America is a work in progress

Opinion polls consistently show that most Americans feel dissatisfied with the direction of our nation. Many assume it is only a political problem that requires a political solution. We must be careful, however, in the way we assess the root of the problem and then clarify the nature of the change that is needed. In the process, we must be mindful that when seeking to “fix” a problem, there is a tendency to bring forth results that end up being even worse than the original problem. In order to make an accurate assessment of the way forward, we need to examine America’s origins and determine what elements are distinctive and good about our American heritage. Then, with such a clear view, we can set the right path for the nation.

That means, to consider the direction we should go at the crossroad, to evaluate the course corrections that are needed, it is important that we first consider America’s successes and how we were able to come this far. What were the distinctive attributes of the American experiment that enabled this nation to rise to its current level of prominence in the world? What is the essence of the American dream that has drawn people from all over the world? What is distinctive and worthy to preserve about those “great wells of democracy dug deep by the founding fathers” to which Dr. King often referred and spoke of frequently?

Before we proceed to assess those key elements, we should understand that we are not merely “looking backward” to the good old days or seeking to restore a former order. America is a work in progress and the founding of America is an ongoing process throughout history. American “Founders” have appeared throughout the ages and are not, exclusively, 18th century men in powdered wigs. However, what should endure are those distinct and timeless universal principles upon which is based the true vision of America.

Great Awakenings and timely leaders

A redeeming strength in America is found in freedom and, with freedom, in its visionary leaders who have periodically called America to live up to its founding ideals and to continue to aspire to its noble purpose. Throughout our history, it was the timely arrival of such leaders, inspired by a faith vision, who would stand as the conscience of the nation, challenging us to address wrongs and to realign with our founding principles. For this reason, despite our human shortcomings, America still represents the hopes and aspirations of people around the world.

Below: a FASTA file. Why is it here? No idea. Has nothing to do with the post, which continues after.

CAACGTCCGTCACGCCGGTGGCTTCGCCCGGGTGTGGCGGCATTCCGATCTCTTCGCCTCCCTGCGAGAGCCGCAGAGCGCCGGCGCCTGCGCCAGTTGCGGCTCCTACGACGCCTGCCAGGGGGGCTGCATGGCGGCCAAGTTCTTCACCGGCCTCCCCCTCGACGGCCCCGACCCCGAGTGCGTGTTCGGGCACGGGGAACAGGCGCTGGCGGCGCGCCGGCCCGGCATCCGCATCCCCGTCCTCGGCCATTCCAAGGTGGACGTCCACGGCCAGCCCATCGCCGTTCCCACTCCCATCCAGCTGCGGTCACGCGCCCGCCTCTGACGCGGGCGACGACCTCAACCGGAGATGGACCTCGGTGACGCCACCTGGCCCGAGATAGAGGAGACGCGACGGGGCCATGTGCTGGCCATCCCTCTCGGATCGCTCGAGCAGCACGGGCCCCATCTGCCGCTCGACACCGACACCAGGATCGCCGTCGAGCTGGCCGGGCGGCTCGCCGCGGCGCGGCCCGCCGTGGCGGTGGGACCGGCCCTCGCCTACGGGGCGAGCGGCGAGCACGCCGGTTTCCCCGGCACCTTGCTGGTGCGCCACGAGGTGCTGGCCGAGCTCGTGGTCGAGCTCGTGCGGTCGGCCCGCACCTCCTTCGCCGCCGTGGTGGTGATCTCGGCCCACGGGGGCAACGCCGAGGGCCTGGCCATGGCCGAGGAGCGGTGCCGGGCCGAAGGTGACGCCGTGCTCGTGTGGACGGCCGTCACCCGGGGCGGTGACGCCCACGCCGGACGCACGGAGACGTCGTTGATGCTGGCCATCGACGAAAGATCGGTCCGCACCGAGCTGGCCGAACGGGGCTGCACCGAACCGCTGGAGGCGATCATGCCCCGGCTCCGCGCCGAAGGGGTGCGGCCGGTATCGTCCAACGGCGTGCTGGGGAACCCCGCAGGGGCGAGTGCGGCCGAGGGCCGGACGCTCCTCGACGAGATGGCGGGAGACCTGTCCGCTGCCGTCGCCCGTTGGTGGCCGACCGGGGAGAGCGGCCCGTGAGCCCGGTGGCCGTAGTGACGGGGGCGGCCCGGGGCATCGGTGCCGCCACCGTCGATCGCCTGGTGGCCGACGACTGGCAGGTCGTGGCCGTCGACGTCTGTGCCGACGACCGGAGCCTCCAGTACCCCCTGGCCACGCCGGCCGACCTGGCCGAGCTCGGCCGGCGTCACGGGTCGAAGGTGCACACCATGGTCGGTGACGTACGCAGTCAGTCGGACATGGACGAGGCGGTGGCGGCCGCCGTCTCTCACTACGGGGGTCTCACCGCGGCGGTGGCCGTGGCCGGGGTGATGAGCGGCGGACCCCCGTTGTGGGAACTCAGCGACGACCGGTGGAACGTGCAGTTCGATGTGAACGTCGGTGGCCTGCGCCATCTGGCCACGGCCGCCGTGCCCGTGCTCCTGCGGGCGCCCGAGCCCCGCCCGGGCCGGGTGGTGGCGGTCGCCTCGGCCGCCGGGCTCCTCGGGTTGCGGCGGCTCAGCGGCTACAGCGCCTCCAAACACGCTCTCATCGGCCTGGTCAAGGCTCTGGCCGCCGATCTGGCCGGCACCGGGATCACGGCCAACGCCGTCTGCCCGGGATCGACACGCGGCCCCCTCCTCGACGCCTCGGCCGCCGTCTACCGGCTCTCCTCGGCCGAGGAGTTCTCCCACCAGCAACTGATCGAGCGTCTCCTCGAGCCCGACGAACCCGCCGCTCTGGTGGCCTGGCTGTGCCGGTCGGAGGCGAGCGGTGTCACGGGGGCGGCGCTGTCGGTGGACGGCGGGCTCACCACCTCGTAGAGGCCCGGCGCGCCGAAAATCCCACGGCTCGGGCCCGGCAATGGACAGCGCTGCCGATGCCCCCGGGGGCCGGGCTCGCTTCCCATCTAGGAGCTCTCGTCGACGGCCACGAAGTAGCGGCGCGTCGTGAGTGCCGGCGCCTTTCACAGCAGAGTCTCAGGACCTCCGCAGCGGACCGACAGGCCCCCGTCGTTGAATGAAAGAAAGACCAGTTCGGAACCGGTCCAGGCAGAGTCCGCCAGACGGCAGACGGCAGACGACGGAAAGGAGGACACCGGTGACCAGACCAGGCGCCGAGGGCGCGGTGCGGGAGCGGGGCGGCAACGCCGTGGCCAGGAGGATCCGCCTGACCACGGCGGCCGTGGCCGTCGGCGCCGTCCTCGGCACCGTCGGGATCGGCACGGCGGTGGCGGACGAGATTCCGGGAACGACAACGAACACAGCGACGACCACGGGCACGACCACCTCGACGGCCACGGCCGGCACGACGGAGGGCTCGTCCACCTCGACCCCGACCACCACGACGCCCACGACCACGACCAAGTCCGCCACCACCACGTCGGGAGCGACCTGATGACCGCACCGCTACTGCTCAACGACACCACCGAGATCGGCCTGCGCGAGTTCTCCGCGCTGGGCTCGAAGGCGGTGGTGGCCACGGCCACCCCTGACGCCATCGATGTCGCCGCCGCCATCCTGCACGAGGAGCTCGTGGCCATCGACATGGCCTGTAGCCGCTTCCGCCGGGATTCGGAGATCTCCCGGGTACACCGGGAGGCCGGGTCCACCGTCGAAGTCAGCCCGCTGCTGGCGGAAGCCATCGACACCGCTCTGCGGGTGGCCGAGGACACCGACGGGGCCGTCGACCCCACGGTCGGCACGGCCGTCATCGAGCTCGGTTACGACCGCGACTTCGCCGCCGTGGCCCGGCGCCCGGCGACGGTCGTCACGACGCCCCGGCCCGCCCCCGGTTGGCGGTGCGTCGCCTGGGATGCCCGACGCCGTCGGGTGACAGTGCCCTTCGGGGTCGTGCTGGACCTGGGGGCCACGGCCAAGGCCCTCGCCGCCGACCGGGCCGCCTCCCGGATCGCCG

At each poignant moment in our history, as every challenge rose before the nation, it was the timely interjection of the power of faith that stirred the soul of America and moved her toward the right path. At the founding of America, it was the First Great Awakening that had just preceded the Revolution and had made fertile the fields of liberty. America, at the time of the founders, was a nation stirred up by the inspired preaching of George Whitefield and John Wesley who reminded the Americans of the covenant with God made by their forefathers who came to this land to make it a “shining city upon a hill.”

While the founders failed to fully reject the sin of slavery at our founding, it was the spirit of the Second Great Awakening, carried forth by the rise of the African-American church, the Abolition Movement, Frederick Douglass and, ultimately, the final removal of the scourge of slavery through the blood and suffering of the Civil War.

It was, likewise, the people of faith led by Dr. Martin Luther King that brought to an end the segregation of the Jim Crow era and a beginning of a new era where we, finally, were to carry out “The Dream;” the vision and promises put forth in our founding ideals.  In this way, America is a work in progress.  Likewise, for today, as we stand at the crossroads, a new Great Awakening is needed and is, hopefully, already at hand. If it is to unfold, it will do so upon the foundation of men and women of a faithful vision.

 

In our next issue, Part II of Renewing America will get “under the hood” of America and examine those distinct elements of our heritage that have been responsible for the nation’s rapid rise as a symbol of freedom, hope and prosperity. In rediscovering the true source of America’s strength, we can accurately realign the nation toward the American Dream and the ideal of One Family under God.